6104 total votes.
A year-by-year look at The Associated Press Big 12 coaches of the year, as chosen by reporters who regularly cover the conference for newspapers in the Big 12's seven states:
2007 - Mark Mangino, Kansas, and Gary Pinkel, Missouri
2006 - Bob Stoops, Oklahoma
2005 - Mack Brown, Texas
2004 - Gary Barnett, Colorado
2003 - Bob Stoops, Oklahoma
2002 - Les Miles, Oklahoma State
2001 - Gary Barnett, Colorado
2000 - Bob Stoops, Oklahoma
1999 - Frank Solich, Nebraska
1998 - Bill Snyder, Kansas State
1997 - Larry Smith, Missouri
1996 - Tom Osborne, Nebraska
Mark Mangino orchestrated an unprecedented regular season for Kansas University's football team.
And he'll get a nice holiday bonus for doing so.
KU's sixth-year coach was named co-coach of the year in the Big 12 Conference by the Associated Press, and won the award outright by a vote of the league coaches. Both honors were announced Tuesday.
"I feel privileged to be recognized by my peers," Mangino said. "This honor is really a reflection of our entire coaching staff, and we are all very appreciative."
For being coach of the year, Mangino will receive a bonus of $25,000 by KU, an incentive written into the coach's latest contract signed last year.
Mangino is the first Kansas coach to win league coach of the year in the Big 12 era and the first overall since Glen Mason won the honor in 1995 while KU was in the Big Eight.
Mangino split the AP honor with Missouri's Gary Pinkel, whose team is playing Oklahoma on Saturday in the Big 12 championship. Missouri beat Kansas, 36-28, last week in Kansas City, Mo., to take the Big 12 North.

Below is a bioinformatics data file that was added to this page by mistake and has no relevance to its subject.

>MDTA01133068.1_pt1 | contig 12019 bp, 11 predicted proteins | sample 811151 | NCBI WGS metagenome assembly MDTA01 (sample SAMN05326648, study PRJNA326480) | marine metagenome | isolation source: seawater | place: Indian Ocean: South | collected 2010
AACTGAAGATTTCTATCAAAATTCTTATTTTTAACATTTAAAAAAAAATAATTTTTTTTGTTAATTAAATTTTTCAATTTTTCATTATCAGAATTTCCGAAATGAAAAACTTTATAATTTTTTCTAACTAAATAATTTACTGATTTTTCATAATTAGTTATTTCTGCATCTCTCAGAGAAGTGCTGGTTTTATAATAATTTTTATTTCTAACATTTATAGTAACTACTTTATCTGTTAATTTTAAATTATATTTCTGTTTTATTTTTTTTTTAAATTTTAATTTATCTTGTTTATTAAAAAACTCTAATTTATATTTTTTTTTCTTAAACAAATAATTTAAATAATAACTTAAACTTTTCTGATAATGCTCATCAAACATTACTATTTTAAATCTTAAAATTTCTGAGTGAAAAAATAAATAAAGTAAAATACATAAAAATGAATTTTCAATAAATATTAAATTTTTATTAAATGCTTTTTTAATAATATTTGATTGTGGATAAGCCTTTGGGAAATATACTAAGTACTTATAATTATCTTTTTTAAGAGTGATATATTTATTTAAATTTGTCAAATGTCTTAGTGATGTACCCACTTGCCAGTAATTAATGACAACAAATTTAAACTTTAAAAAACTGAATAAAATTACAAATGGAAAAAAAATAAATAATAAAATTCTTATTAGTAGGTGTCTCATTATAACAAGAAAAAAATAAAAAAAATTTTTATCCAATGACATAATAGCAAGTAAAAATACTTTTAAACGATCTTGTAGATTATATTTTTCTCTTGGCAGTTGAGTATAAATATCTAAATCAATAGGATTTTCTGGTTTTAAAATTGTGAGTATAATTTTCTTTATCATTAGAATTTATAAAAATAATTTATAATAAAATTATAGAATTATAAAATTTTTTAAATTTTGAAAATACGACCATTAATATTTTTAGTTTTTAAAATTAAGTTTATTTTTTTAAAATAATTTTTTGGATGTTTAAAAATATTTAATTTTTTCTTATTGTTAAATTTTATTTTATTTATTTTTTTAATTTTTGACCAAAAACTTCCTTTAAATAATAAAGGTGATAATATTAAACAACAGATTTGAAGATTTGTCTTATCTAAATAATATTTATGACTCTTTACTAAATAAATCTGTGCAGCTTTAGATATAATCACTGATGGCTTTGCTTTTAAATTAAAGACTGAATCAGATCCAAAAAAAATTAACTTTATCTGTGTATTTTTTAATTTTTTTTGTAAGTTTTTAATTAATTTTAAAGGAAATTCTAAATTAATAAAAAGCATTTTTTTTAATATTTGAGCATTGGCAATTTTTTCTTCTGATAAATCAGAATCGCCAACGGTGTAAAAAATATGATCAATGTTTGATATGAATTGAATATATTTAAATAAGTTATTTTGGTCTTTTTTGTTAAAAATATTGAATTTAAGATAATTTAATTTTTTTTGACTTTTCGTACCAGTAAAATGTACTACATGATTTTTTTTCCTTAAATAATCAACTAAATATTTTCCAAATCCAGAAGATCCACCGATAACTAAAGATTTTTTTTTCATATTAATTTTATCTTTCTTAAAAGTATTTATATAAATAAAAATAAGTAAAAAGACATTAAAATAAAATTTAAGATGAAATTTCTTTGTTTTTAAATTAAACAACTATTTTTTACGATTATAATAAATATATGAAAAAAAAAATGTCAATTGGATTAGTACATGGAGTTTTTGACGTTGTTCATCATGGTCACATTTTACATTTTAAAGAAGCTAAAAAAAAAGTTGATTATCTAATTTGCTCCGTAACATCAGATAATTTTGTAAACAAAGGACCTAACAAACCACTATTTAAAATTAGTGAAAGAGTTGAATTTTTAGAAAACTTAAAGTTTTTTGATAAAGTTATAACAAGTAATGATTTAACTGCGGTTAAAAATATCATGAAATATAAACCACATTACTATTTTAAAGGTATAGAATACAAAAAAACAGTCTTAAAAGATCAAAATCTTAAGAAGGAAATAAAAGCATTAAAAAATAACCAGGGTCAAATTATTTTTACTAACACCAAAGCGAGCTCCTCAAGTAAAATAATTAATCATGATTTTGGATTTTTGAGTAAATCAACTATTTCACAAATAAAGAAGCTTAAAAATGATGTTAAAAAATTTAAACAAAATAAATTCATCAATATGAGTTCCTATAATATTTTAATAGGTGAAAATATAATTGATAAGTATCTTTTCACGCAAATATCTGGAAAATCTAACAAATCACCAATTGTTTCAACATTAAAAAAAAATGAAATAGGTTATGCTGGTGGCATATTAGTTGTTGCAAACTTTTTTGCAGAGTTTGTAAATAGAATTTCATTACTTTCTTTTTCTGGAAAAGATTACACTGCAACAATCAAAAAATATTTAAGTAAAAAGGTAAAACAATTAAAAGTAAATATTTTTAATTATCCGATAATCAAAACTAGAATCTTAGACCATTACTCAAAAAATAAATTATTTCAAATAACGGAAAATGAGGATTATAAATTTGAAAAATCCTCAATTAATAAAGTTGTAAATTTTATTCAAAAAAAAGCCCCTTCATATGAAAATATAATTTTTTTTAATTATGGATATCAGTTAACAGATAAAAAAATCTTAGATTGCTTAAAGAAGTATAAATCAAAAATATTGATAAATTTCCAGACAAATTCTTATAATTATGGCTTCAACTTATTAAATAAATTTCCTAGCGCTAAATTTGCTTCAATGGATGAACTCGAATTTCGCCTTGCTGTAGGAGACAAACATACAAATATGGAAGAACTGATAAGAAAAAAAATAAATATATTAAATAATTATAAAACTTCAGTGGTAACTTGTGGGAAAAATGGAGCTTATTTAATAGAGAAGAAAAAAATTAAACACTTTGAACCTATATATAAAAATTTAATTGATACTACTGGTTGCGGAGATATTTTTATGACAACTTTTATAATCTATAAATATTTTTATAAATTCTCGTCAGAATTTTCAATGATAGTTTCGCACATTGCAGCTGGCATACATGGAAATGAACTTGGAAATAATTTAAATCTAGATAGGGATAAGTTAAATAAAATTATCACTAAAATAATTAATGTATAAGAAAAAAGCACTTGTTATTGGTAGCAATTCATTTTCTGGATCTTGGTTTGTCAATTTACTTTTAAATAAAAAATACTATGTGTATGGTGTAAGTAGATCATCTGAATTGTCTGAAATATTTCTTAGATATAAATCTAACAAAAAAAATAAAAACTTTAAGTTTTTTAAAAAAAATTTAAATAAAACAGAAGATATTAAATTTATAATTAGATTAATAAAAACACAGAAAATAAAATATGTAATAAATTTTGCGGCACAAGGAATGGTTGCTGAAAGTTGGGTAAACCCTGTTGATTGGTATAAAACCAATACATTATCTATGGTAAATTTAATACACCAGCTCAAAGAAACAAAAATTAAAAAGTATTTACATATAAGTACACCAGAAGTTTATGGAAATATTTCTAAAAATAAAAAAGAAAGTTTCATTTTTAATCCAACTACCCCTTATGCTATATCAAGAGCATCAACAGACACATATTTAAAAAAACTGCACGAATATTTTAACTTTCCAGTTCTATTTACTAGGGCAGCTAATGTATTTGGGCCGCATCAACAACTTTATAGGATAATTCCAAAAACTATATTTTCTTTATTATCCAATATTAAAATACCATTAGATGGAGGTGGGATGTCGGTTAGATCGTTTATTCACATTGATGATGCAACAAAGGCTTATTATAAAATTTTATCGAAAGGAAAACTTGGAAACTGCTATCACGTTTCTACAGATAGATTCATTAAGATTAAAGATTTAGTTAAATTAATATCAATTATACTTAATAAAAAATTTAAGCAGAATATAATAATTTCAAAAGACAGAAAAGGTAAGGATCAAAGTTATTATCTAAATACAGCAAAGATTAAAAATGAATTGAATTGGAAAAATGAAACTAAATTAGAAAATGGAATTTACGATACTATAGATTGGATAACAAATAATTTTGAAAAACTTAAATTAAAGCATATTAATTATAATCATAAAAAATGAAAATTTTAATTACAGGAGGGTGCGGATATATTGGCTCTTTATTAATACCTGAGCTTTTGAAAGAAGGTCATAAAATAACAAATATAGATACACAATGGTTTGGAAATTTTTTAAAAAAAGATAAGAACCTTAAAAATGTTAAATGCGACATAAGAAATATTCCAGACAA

Both schools have taken major strides this season under the leadership of Pinkel and Mangino. The Tigers were 8-5 a year ago before shooting to the No. 1 spot in the national polls this week following their sixth straight victory.
The Jayhawks, meanwhile, went 6-6 in a disappointing 2006 season. But this year, Kansas raced to an 11-0 start and peaked at No. 2 in the major polls before falling to Mizzou. Only Illinois had a bigger turnaround from '06 to '07.
The boundary-breaking season - the Jayhawks never have won 11 games before - will give Mangino some extra spending money. In addition to the incentive he earned Tuesday, the sixth-year coach could hit two more and end up getting an extra $175,000 on top of the $1.5 million base salary he's already promised.
"We're just glad he's done so well," KU athletic director Lew Perkins said. "We're ecstatic. It's well deserved."
Mangino will get no less than $50,000 extra for Kansas playing in a bowl game. That figure could jump to $100,000 if the Jayhawks are picked for a BCS bowl. Kansas is believed to be a strong candidate to go to the Fiesta Bowl in Glendale, Ariz., with the invitations officially being passed out Sunday.
In addition, Mangino would get another $50,000 if the AP names him national coach of the year. With KU's unexpected burst into the national spotlight, Mangino would be on a short list of candidates for that honor.
Under the terms of his contract - agreed upon days before the start of the 2006 season - Mangino will get the bonus money within 30 days of when the incentive was earned. Many coaches in big-time college football have similar perks for similar performances.
"They're very standard," Perkins said.
Mangino has three other incentives that he won't meet this season:
¢ A $200,000 bonus if KU wins the national championship.
¢ A $50,000 bonus if the Jayhawks win the Big 12 championship.
¢ A $100,000 bonus if more than 40,000 season tickets are sold by Sept. 1 (Kansas sold 31,000 this season).
Tuesday's announcement marks the seventh time a KU coach has received conference coach-of-the-year honors. The first six: Pepper Rodgers (1967), Bud Moore (1975), Don Fambrough (1981), Mike Gottfried (1984) and Mason (1991 and 1995).